The goal was ambitious and yet. This Friday, the United Kingdom appears to be on the verge of reaching the 15 million vulnerable Britons vaccinated before mid-February, giving hope for an imminent exit from containment.
It’s a tour de force for Tory Prime Minister Boris Johnson, hitherto credited with chaotic handling of the pandemic that has infected nearly four million people and killed more than 115,000 of them in the 66 million country inhabitants, the most bereaved in Europe. His government has made the vaccination campaign, the first to be launched in a Western country in early December, a national cause to get out of the health crisis, in the face of a new variant that has appeared much more contagious in England.
The second dose pending
In total, more than 13.5 million people in the first four priority groups – the over 70s, caregivers, nursing home workers and their residents – have already received a first dose of the AstraZeneca / Oxford vaccine or Pfizer / BioNTech, according to official figures as of Wednesday. Almost 525,000 people have been vaccinated with the two required doses, which authorities have decided to space out for up to 12 weeks in order to be able to immunize as many people as possible.
As the vaccination campaign progressed rapidly, injections began to be offered to the following priority groups in certain areas of the country, namely those over 65 and even over 60. By May, the government expects to have vaccinated the nine priority groups, that is, the 32 million vulnerable people or over 50 years old, representing 99% of deaths. And all adults by September.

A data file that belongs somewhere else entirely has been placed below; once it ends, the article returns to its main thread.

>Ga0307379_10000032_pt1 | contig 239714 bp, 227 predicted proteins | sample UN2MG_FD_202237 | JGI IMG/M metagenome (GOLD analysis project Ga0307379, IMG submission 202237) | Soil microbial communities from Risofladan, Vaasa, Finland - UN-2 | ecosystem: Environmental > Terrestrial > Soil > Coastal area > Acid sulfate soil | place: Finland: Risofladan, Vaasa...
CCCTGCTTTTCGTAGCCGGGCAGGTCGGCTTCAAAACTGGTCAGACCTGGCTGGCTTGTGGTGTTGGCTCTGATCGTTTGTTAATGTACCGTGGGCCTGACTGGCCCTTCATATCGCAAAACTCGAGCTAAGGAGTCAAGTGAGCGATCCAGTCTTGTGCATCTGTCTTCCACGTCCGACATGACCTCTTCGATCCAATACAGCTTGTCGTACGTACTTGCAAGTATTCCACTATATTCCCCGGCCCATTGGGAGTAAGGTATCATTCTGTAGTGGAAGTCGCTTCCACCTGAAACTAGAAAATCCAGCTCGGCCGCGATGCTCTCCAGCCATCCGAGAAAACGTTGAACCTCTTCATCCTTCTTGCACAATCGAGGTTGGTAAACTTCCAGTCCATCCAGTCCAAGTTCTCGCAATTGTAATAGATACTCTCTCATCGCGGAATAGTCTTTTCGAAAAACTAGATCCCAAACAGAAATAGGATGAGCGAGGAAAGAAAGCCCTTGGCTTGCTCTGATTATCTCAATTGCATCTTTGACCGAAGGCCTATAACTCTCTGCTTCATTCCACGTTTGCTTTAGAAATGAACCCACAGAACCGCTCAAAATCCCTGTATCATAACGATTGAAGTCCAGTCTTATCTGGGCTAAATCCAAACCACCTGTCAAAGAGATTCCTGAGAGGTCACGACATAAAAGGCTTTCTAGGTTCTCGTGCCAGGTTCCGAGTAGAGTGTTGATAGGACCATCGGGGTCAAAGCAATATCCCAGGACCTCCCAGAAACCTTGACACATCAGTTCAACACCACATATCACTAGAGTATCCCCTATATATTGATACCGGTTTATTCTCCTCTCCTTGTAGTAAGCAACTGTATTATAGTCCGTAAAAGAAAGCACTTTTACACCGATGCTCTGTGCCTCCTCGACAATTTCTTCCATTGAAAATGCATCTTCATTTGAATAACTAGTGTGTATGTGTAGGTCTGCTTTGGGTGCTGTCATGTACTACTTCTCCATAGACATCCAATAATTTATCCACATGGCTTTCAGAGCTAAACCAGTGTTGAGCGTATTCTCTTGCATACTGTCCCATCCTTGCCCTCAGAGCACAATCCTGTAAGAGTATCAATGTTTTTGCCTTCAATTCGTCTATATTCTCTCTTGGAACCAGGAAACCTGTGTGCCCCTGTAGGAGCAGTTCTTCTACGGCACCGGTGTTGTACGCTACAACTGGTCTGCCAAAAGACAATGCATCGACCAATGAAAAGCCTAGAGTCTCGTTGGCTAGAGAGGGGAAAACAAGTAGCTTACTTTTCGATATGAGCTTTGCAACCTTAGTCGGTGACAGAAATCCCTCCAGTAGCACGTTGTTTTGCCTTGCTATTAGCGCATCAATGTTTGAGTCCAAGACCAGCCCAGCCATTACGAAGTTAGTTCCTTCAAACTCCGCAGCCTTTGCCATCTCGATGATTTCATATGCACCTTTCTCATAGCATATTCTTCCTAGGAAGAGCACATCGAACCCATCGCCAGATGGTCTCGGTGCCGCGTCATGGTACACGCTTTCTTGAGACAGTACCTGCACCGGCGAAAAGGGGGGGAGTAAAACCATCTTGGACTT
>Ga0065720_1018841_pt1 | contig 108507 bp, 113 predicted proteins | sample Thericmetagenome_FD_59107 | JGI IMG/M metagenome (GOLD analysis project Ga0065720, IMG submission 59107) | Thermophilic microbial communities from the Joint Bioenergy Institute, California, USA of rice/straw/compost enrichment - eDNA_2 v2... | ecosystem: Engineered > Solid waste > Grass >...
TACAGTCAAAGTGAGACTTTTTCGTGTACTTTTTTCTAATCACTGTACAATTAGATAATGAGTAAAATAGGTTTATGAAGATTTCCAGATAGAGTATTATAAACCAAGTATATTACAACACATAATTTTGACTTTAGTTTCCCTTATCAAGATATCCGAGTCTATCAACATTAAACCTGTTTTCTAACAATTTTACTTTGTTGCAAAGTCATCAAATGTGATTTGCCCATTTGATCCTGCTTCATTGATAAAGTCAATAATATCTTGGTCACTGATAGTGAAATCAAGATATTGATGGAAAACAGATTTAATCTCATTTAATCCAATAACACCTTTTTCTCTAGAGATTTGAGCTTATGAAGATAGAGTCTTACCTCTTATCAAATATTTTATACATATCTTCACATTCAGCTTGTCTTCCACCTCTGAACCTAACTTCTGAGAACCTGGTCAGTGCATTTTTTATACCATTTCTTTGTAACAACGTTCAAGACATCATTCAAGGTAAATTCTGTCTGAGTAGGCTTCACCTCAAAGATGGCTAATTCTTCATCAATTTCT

While waiting for the first injection
Daily The Guardian However, said Friday, citing a survey by the professional association of the sector, that more than 400,000 people out of 656,000 providing home care to the elderly or vulnerable have still not received their first dose.
Wales will be the first nation in the country to have offered an anti-Covid vaccine to its inhabitants most at risk, or 740,000 people, Friday or during the weekend “at the latest”, welcomed the Prime Minister Welsh, Mark Drakeford, on the BBC. He stressed that the pace of injections would slow down a bit over the next two weeks, due to a drop in vaccine supplies, before resuming in March.
Expected deconfinement plan
This success should soon allow a “cautious” relaxation of certain restrictions, according to him. “We can see a path to a spring where we can once again do things that we miss so much,” he hoped.
Boris Johnson’s government hopes to be able to begin to very gradually lift the confinement imposed in early January from March, targeting as a priority the reopening of schools currently closed, as well as non-essential stores, pubs and restaurants. Pressured by some deputies of his conservative majority to strongly loosen the screw, the leader must present a roadmap to end the crisis in the week of February 22.